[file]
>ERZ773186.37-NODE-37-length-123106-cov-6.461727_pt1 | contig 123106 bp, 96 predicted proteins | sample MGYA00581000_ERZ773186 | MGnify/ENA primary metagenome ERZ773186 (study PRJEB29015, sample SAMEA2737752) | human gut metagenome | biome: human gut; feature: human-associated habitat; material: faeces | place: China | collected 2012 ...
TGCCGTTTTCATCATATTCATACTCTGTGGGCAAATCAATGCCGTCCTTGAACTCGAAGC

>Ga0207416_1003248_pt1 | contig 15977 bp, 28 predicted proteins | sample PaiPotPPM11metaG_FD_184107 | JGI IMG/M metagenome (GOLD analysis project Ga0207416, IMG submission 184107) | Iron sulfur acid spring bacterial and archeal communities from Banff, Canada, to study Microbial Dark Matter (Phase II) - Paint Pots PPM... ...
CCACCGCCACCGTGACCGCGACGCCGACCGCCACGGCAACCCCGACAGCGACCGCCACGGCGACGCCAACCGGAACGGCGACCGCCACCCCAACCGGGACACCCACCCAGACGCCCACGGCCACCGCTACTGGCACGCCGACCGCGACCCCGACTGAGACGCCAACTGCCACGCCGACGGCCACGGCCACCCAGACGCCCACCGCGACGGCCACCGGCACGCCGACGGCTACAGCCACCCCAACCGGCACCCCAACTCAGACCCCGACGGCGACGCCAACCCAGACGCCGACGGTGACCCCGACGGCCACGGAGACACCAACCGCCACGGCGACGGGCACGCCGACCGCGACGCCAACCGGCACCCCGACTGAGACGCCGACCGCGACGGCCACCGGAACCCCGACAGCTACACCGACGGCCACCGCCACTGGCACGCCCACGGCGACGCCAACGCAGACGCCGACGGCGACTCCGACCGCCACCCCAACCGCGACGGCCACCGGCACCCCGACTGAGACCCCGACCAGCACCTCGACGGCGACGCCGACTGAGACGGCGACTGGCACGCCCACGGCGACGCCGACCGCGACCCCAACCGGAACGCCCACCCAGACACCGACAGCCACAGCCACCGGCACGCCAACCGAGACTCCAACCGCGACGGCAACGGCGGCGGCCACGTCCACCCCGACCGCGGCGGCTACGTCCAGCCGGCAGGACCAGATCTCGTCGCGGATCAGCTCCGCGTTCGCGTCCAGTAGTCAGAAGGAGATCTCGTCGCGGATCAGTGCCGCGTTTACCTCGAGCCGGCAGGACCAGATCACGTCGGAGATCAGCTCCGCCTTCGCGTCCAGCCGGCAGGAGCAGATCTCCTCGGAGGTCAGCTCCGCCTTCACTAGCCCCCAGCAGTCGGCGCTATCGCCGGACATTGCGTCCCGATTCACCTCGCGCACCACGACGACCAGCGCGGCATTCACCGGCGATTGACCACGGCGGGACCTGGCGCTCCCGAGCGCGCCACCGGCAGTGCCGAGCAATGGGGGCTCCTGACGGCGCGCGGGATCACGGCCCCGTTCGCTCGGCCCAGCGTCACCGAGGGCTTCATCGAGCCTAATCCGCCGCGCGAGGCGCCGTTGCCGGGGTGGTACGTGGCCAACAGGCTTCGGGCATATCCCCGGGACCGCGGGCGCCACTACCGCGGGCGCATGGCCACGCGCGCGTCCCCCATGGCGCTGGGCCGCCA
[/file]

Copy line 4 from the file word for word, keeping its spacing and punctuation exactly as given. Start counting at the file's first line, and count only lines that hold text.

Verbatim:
CCACCGCCACCGTGACCGCGACGCCGACCGCCACGGCAACCCCGACAGCGACCGCCACGGCGACGCCAACCGGAACGGCGACCGCCACCCCAACCGGGACACCCACCCAGACGCCCACGGCCACCGCTACTGGCACGCCGACCGCGACCCCGACTGAGACGCCAACTGCCACGCCGACGGCCACGGCCACCCAGACGCCCACCGCGACGGCCACCGGCACGCCGACGGCTACAGCCACCCCAACCGGCACCCCAACTCAGACCCCGACGGCGACGCCAACCCAGACGCCGACGGTGACCCCGACGGCCACGGAGACACCAACCGCCACGGCGACGGGCACGCCGACCGCGACGCCAACCGGCACCCCGACTGAGACGCCGACCGCGACGGCCACCGGAACCCCGACAGCTACACCGACGGCCACCGCCACTGGCACGCCCACGGCGACGCCAACGCAGACGCCGACGGCGACTCCGACCGCCACCCCAACCGCGACGGCCACCGGCACCCCGACTGAGACCCCGACCAGCACCTCGACGGCGACGCCGACTGAGACGGCGACTGGCACGCCCACGGCGACGCCGACCGCGACCCCAACCGGAACGCCCACCCAGACACCGACAGCCACAGCCACCGGCACGCCAACCGAGACTCCAACCGCGACGGCAACGGCGGCGGCCACGTCCACCCCGACCGCGGCGGCTACGTCCAGCCGGCAGGACCAGATCTCGTCGCGGATCAGCTCCGCGTTCGCGTCCAGTAGTCAGAAGGAGATCTCGTCGCGGATCAGTGCCGCGTTTACCTCGAGCCGGCAGGACCAGATCACGTCGGAGATCAGCTCCGCCTTCGCGTCCAGCCGGCAGGAGCAGATCTCCTCGGAGGTCAGCTCCGCCTTCACTAGCCCCCAGCAGTCGGCGCTATCGCCGGACATTGCGTCCCGATTCACCTCGCGCACCACGACGACCAGCGCGGCATTCACCGGCGATTGACCACGGCGGGACCTGGCGCTCCCGAGCGCGCCACCGGCAGTGCCGAGCAATGGGGGCTCCTGACGGCGCGCGGGATCACGGCCCCGTTCGCTCGGCCCAGCGTCACCGAGGGCTTCATCGAGCCTAATCCGCCGCGCGAGGCGCCGTTGCCGGGGTGGTACGTGGCCAACAGGCTTCGGGCATATCCCCGGGACCGCGGGCGCCACTACCGCGGGCGCATGGCCACGCGCGCGTCCCCCATGGCGCTGGGCCGCCA